to him, "A time will come when I will get at you!"
"You kill people," said the man.
"You are not able to kill any one," replied the woman.
"I'll show you what I can do," said the man. He drew his tomahawk
and struck a rock; great pieces split off.
"I think he can kill us," said the woman.
Picking up his bow the man aimed at a tree; the arrow went straight
to the mark. The woman, seeing his skill, was astonished and thought,
"He is a man to be feared."
"That man must be Híno'
" said the younger woman.
"He is dodging around," said the elder, "but I will kill him!"
She was angry because he tried to keep away from them.
When the man saw the women recrossing the river he went into the
river and under the water. They couldn't see him. He stayed in the
river till daylight, then he started off toward the camp where his
companions were. He was a swift runner, but about midday he heard
a voice say, "Now I have caught you!"
When he knew that the women were behind him he did his best, but
his strength was failing. Finding that he couldn't escape by running,
he climbed a tree. He had just reached a place in the thick branches
when the elder woman came and stood under the tree. Her daughter,
who was carrying the child, ran up; the mother nursed the child
and then said, "We must hurry and overtake him!" (Stone
Coats, because of their clothing, couldn't look up, so the woman
didn't see the man.) When she wanted to know how far away he was,
she took a tiny finger out of her bosom and put it on the palm of
her hand. The finger stood erect and pointed straight at the man.
That minute the man slipped down, snatched the finger and ran off.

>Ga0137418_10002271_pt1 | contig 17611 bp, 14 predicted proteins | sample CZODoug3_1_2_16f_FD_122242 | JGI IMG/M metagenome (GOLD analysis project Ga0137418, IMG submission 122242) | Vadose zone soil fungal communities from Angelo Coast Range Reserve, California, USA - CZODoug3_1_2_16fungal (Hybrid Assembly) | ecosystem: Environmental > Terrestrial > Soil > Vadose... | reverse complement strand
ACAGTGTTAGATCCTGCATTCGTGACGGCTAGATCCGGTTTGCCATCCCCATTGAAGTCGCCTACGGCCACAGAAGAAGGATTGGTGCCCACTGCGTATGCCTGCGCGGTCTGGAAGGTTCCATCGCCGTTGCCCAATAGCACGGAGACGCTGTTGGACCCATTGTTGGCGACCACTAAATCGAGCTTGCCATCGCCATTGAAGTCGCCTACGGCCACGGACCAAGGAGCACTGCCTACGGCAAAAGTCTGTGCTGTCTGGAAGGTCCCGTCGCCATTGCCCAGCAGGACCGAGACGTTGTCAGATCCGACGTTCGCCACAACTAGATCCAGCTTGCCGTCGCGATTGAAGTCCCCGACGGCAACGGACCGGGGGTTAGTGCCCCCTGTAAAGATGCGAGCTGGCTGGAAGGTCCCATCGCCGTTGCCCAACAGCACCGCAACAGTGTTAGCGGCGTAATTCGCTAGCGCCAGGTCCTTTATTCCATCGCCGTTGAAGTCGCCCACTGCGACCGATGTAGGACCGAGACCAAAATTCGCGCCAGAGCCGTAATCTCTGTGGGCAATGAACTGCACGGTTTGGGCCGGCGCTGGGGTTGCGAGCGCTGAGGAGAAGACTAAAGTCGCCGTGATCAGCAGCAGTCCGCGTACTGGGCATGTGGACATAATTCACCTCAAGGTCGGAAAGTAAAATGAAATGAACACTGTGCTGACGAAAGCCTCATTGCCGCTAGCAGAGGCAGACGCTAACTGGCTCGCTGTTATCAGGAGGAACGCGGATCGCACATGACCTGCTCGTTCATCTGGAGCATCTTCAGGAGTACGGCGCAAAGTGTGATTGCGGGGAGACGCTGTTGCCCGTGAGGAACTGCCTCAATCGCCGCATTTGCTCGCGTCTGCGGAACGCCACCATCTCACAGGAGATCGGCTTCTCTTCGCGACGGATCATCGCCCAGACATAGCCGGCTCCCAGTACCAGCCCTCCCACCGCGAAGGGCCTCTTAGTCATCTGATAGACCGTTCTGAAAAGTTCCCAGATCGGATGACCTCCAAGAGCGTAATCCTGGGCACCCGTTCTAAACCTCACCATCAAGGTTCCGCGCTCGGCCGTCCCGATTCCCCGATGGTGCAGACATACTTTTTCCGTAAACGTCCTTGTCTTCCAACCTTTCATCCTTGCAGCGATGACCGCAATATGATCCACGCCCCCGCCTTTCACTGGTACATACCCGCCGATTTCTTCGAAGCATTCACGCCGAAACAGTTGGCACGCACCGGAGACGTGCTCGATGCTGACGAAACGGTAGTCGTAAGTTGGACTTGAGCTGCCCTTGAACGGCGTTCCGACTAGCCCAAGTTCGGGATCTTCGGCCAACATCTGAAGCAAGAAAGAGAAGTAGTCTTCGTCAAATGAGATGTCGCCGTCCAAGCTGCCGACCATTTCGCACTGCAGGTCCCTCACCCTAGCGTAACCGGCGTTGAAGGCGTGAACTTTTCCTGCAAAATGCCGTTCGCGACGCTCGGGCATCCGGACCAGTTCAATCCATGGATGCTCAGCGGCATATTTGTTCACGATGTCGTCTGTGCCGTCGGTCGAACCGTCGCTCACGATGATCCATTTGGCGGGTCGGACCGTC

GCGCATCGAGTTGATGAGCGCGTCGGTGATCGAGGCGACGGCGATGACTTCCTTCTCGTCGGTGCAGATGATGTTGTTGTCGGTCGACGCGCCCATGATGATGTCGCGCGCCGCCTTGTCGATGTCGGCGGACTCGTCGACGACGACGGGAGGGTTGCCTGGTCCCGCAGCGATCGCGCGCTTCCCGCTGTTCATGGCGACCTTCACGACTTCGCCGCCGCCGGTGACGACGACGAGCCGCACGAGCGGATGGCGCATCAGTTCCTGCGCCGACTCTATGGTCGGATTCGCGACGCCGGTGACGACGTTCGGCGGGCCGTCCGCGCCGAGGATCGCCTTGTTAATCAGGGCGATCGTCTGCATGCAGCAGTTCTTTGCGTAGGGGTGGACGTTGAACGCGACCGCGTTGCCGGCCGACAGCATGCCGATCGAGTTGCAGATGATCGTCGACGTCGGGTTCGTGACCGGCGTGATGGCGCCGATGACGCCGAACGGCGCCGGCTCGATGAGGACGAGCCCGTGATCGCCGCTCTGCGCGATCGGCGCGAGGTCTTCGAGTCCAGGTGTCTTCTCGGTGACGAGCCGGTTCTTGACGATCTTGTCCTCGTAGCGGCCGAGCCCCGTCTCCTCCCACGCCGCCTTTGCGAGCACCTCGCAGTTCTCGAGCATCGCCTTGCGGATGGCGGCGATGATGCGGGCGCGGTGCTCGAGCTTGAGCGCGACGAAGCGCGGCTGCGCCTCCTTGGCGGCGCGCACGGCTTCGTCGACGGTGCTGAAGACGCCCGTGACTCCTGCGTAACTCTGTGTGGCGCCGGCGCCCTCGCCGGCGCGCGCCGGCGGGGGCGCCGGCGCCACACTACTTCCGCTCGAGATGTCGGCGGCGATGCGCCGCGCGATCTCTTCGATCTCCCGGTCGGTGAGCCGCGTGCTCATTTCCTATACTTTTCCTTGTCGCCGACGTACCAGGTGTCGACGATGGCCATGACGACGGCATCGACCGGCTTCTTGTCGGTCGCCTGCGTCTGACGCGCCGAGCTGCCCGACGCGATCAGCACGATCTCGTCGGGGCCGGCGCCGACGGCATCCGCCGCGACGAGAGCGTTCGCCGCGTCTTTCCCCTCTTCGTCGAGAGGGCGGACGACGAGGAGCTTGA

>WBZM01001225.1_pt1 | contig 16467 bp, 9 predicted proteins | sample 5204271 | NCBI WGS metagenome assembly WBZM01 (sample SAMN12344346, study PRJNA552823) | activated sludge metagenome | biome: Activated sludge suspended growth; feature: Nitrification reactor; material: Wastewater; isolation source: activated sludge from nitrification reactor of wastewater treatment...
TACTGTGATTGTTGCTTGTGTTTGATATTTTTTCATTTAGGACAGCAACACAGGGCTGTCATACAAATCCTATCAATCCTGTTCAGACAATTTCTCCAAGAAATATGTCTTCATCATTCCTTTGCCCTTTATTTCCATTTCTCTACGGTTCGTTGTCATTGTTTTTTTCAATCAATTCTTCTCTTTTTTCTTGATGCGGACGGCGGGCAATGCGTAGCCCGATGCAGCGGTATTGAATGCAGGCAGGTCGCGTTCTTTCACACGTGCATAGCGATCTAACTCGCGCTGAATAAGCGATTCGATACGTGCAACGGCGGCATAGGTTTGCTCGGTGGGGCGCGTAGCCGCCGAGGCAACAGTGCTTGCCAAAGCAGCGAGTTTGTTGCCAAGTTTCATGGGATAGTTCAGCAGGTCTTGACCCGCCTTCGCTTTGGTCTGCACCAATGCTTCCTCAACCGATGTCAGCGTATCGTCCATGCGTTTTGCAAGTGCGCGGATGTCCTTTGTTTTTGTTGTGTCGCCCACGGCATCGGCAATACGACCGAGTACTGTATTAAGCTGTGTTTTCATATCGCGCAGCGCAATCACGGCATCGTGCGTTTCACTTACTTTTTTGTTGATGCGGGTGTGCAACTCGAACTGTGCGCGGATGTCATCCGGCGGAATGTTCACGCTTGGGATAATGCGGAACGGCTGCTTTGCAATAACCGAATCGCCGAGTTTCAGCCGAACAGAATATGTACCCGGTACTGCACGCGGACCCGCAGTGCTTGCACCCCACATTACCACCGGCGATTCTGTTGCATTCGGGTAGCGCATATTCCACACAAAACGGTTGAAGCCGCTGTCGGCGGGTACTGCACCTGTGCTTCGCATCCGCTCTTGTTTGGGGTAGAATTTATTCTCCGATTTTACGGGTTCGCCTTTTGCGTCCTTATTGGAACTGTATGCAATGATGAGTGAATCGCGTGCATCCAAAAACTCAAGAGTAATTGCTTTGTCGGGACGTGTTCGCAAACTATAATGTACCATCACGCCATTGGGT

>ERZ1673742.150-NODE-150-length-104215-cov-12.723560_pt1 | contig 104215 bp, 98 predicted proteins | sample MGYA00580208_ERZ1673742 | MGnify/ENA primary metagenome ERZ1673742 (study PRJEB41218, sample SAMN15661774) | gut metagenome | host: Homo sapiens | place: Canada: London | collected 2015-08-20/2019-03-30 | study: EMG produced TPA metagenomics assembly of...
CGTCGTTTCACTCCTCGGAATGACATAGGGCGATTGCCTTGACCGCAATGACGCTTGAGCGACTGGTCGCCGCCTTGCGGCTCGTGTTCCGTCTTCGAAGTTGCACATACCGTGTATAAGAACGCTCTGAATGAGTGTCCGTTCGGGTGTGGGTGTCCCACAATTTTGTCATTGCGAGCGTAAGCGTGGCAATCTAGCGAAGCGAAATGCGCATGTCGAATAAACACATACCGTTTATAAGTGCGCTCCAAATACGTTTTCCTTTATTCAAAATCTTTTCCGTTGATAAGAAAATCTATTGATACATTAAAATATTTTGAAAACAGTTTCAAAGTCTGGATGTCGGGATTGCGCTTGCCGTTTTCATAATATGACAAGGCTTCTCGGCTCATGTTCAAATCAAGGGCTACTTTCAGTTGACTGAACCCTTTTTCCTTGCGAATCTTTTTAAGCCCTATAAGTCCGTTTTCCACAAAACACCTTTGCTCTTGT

The finger was of great service; the man could run faster. It was
an adviser also and pointed out the road to be taken. The man consulted
the finger to find how far he was from camp and in what direction
The finger raised a little and pointed in a certain direction.
After he had run some distance he consulted the finger again. It
hardly rose from his hand. He knew then that he was near his comrades.
When he reached camp, he ate, regained his strength and then told
his story, but he didn't tell about the finger. The chief of the
party said, "We must gather up our things and go home."
When the men were in their canoes and were pushing away from the
bank, they saw a woman coming. She was crying. When near enough
she called out, "Give back what you have taken and you will be successful.
If you return what belongs to me, you will have good luck."
"What did you take from her?" asked the chief. "Whatever it was
it may be true that we will have good luck if you give it back."
The man drew out the finger and showed it to his comrades.
"Let her have it if she will promise not to molest us again," said
The man put the finger on the palm of his hand and reached it toward
the woman as far as he could and she reached to get it. She slipped,
fell into the river, and sank. They saw only bubbles.
"Let us be off quickly!" said the man, and they rowed away as fast
as they could. They reached home in safety. The man kept the finger.
He became very expert in bunting for be always consulted the finger.
When he put it on his palm and asked where game was, it rose and
pointed in the direction the animal would be found. And as long
as the man lived he had a supply of all things good to eat.